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The Mississippi Blues Trail

First stop: Memphis

Created date

September 29th, 2017
Memphis nightlife.

Memphis nightlife.

There’s a story that Bob Dylan once interrupted a tour of the Sun Studio in Memphis, Tenn., went over to the very spot where Elvis grabbed his $1 guitar and played his heart out to land a record contract, and kissed the ground. You might not feel quite as moved as Dylan did when you visit the studio, but it’s one of the few historic sites that probably influenced your own personal history. Think of it this way: Without Elvis, there may never have been rock ‘n’ roll.

On Beale Street

From the blues to rock ‘n’ roll to soul, live music has always been the main attraction of Memphis. Once you hit Beale Street, your foot will be tapping no matter which of the many music venues you enter. And while there’s even more music in the evening—such as at Blues City Café (, the perfect combination of great food and music—there’s plenty of blues being played during the day as well. You can even sit outside and enjoy some tasty ribs while listening to a band playing at Silky O’Sullivan’s (


If you’re a true Elvis fan, then Memphis is your personal mecca because of Graceland, Elvis’s beloved home ( The house itself isn’t all that grand by today’s standards, but if you imagine the King in the various rooms, you’ll be more impressed. You can only tour the downstairs because the family sometimes stays on the upper floor. But the full collection of Elvis memorabilia across the road, especially the many glitzy outfits he wore, will leave any Elvis fan in awe. The whole tour is well thought out, with an audio guide to fill in the details, but don’t count on dashing through as there are usually long lines to get into the mansion.

Peabody duck march

And where should you stay in Memphis? Of course there are plenty of hotels and motels but none that compare to The Peabody on Union Avenue ( This old-fashioned grand hotel is most famous for…its ducks. Twice a day, the lobby is packed with guests and other visitors waiting around for the small troupe of ducks to parade to or from the interior fountain (where they swim around all day, by the way) along a short red carpet to an elevator that takes them to their roof digs (which you can also visit). Although you might not pay attention to ducks at home, when you’re a tourist there are experiences you just can’t miss, and the Peabody duck march is one of those.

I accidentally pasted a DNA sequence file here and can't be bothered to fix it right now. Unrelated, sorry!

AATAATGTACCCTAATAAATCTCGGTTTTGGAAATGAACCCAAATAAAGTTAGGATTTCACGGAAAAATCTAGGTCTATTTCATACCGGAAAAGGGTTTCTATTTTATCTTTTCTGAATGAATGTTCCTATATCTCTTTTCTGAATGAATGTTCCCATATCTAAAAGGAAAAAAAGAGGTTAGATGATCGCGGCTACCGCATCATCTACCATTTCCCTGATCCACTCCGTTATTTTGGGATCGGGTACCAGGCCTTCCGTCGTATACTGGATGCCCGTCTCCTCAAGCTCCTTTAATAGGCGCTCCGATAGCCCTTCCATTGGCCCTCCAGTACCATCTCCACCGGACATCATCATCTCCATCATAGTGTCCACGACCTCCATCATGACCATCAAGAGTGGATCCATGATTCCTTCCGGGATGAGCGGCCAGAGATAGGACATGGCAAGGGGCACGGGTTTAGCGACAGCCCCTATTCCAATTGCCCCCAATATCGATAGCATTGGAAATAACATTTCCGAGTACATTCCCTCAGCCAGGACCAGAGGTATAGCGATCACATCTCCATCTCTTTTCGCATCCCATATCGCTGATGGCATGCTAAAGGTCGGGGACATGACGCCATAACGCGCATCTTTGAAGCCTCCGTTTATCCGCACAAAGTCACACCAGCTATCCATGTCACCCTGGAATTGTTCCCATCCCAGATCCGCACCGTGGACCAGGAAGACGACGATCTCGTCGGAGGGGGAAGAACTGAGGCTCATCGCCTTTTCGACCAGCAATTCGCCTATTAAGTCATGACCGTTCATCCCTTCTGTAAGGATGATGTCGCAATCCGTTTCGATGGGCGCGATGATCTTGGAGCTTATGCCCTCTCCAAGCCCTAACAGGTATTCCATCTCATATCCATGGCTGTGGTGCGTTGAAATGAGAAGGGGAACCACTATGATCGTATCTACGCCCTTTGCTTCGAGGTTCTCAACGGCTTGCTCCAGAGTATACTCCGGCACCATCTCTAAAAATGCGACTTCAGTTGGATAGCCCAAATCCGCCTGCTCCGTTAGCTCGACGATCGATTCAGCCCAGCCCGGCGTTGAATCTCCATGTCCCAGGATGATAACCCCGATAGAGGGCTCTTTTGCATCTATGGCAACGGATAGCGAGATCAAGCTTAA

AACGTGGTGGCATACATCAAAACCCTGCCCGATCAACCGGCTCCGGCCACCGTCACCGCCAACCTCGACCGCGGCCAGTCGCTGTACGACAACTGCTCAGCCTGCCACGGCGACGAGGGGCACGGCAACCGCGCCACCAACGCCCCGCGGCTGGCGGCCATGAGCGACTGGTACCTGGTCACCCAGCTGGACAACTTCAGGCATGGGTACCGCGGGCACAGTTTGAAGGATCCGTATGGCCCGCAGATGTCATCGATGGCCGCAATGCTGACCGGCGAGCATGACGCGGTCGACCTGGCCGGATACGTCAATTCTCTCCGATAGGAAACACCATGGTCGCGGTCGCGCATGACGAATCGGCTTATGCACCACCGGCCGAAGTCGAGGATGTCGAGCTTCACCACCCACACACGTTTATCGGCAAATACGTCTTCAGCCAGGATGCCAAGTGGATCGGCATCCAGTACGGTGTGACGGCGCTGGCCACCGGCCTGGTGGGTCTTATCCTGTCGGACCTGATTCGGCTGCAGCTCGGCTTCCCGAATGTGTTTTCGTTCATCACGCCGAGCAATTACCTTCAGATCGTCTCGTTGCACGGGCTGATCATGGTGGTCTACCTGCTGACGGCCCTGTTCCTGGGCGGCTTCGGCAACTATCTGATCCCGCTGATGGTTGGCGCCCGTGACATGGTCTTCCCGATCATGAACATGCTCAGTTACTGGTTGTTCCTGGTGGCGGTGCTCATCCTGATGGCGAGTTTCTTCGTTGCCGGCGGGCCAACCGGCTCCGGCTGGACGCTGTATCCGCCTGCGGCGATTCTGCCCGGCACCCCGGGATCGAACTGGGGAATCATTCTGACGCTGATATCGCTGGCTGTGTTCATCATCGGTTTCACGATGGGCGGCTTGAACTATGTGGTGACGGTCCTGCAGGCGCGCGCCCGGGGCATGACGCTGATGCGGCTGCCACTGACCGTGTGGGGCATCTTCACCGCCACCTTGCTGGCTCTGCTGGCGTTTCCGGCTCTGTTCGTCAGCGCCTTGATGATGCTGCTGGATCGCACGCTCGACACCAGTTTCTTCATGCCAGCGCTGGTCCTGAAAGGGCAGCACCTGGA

Southern cooking

If you want southern-style cooking, and especially barbecue (in Memphis it’s pork only), there’s no shortage of locations, many of which offer music as a favorite side dish. Memphis is home to more than a hundred barbecue restaurants but also burger joints, authentic Italian and Mexican cuisine, and fine dining venues. 

But if you decide to give your stomach a rest and want to ingest something a little healthier, try Lyfe Kitchen (, a large restaurant on Main Street that not only serves tasty dishes minus the fat and the grease but also fabulous mixed drinks, like the Smoky Rita, Cucumber Collins, and Chisca Cosmo.

Civil rights connection

Memphis has its serious and tragic side as well. The Lorraine Motel on Mulberry Street, where civil rights leader Martin Luther King, Jr. was assassinated on April 4, 1968, a day after giving his famous speech “I’ve Been to the Mountaintop,”
has been transformed into the National Civil Rights Museum ( Inside you’ll learn about the history of slavery and the civil rights movement, the Civil War, the Jim Crow era, and the King assassination itself. 

Throughout history, both struggle and prosperity have impacted Memphis, but always with music as this proud city’s constant companion.